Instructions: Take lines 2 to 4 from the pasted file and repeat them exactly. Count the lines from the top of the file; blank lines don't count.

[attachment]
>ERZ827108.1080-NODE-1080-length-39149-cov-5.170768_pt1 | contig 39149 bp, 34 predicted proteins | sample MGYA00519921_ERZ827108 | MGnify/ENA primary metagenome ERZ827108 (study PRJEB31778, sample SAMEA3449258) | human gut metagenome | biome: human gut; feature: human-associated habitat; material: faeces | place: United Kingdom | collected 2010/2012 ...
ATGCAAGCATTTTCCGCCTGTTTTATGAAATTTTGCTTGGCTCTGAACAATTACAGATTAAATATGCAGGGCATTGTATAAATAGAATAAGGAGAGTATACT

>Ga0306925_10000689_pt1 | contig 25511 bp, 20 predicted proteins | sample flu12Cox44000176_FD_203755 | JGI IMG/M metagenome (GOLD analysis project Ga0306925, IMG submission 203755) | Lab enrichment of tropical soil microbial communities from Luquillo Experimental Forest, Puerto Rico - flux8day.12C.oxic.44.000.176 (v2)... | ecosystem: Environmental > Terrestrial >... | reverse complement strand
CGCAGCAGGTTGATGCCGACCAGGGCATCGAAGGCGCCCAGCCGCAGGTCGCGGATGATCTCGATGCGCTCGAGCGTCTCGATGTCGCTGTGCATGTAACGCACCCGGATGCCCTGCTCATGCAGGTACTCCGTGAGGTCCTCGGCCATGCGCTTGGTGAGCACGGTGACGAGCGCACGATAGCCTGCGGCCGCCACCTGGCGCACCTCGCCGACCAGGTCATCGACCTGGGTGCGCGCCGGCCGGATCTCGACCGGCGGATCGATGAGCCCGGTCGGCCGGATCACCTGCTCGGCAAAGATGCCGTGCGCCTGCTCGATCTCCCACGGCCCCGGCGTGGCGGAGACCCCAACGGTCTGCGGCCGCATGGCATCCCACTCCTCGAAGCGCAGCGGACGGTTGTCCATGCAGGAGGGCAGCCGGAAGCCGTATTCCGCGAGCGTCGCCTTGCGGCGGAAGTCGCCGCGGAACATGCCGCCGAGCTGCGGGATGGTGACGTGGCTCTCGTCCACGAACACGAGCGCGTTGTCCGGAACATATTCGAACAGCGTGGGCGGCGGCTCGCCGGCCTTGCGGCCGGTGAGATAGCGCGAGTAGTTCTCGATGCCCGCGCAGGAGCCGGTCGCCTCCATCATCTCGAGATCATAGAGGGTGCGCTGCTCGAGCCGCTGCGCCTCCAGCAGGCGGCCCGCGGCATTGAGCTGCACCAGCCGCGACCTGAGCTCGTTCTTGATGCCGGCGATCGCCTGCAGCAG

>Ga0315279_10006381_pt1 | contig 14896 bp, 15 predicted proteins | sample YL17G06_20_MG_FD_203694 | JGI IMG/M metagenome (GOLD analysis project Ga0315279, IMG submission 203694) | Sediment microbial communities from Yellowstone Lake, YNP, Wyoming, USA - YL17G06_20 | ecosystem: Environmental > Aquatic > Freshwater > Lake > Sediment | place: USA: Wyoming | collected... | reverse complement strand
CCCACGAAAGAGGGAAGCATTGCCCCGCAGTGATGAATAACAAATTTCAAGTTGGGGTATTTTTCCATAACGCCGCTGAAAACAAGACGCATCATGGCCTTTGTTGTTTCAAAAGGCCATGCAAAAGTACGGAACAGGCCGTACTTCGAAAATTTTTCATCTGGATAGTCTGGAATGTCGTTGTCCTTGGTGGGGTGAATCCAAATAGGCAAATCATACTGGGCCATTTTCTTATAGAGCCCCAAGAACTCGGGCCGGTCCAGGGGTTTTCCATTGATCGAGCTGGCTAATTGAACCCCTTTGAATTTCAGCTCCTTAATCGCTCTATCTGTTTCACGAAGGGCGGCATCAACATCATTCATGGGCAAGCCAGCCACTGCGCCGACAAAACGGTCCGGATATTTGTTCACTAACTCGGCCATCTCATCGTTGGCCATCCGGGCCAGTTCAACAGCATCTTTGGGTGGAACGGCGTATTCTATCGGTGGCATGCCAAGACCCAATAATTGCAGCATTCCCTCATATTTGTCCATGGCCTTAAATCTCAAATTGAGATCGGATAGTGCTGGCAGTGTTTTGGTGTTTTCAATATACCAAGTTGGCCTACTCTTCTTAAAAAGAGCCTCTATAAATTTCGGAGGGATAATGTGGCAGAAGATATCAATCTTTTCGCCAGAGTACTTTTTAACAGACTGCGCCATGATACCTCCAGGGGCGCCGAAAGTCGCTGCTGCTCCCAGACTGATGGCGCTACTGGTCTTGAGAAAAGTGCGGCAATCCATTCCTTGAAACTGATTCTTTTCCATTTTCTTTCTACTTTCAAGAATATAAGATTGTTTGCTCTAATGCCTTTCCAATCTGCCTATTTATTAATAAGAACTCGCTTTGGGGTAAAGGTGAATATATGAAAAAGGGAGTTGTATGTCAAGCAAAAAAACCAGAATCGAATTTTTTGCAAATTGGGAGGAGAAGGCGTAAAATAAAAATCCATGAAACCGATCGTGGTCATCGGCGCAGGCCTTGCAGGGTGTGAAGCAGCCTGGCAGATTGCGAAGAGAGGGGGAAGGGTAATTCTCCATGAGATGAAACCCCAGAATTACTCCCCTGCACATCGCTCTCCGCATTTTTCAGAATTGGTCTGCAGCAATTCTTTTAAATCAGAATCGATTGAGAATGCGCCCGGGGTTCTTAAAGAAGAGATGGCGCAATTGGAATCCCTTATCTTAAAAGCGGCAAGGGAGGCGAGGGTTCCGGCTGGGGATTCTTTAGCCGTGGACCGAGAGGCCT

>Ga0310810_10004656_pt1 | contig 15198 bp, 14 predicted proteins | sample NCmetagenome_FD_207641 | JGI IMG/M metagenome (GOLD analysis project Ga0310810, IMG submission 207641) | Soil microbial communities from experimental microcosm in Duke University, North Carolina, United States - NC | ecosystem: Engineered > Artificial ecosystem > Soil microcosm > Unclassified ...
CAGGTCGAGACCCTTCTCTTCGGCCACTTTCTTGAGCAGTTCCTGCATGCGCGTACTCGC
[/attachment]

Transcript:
ATGCAAGCATTTTCCGCCTGTTTTATGAAATTTTGCTTGGCTCTGAACAATTACAGATTAAATATGCAGGGCATTGTATAAATAGAATAAGGAGAGTATACT

>Ga0306925_10000689_pt1 | contig 25511 bp, 20 predicted proteins | sample flu12Cox44000176_FD_203755 | JGI IMG/M metagenome (GOLD analysis project Ga0306925, IMG submission 203755) | Lab enrichment of tropical soil microbial communities from Luquillo Experimental Forest, Puerto Rico - flux8day.12C.oxic.44.000.176 (v2)... | ecosystem: Environmental > Terrestrial >... | reverse complement strand
CGCAGCAGGTTGATGCCGACCAGGGCATCGAAGGCGCCCAGCCGCAGGTCGCGGATGATCTCGATGCGCTCGAGCGTCTCGATGTCGCTGTGCATGTAACGCACCCGGATGCCCTGCTCATGCAGGTACTCCGTGAGGTCCTCGGCCATGCGCTTGGTGAGCACGGTGACGAGCGCACGATAGCCTGCGGCCGCCACCTGGCGCACCTCGCCGACCAGGTCATCGACCTGGGTGCGCGCCGGCCGGATCTCGACCGGCGGATCGATGAGCCCGGTCGGCCGGATCACCTGCTCGGCAAAGATGCCGTGCGCCTGCTCGATCTCCCACGGCCCCGGCGTGGCGGAGACCCCAACGGTCTGCGGCCGCATGGCATCCCACTCCTCGAAGCGCAGCGGACGGTTGTCCATGCAGGAGGGCAGCCGGAAGCCGTATTCCGCGAGCGTCGCCTTGCGGCGGAAGTCGCCGCGGAACATGCCGCCGAGCTGCGGGATGGTGACGTGGCTCTCGTCCACGAACACGAGCGCGTTGTCCGGAACATATTCGAACAGCGTGGGCGGCGGCTCGCCGGCCTTGCGGCCGGTGAGATAGCGCGAGTAGTTCTCGATGCCCGCGCAGGAGCCGGTCGCCTCCATCATCTCGAGATCATAGAGGGTGCGCTGCTCGAGCCGCTGCGCCTCCAGCAGGCGGCCCGCGGCATTGAGCTGCACCAGCCGCGACCTGAGCTCGTTCTTGATGCCGGCGATCGCCTGCAGCAG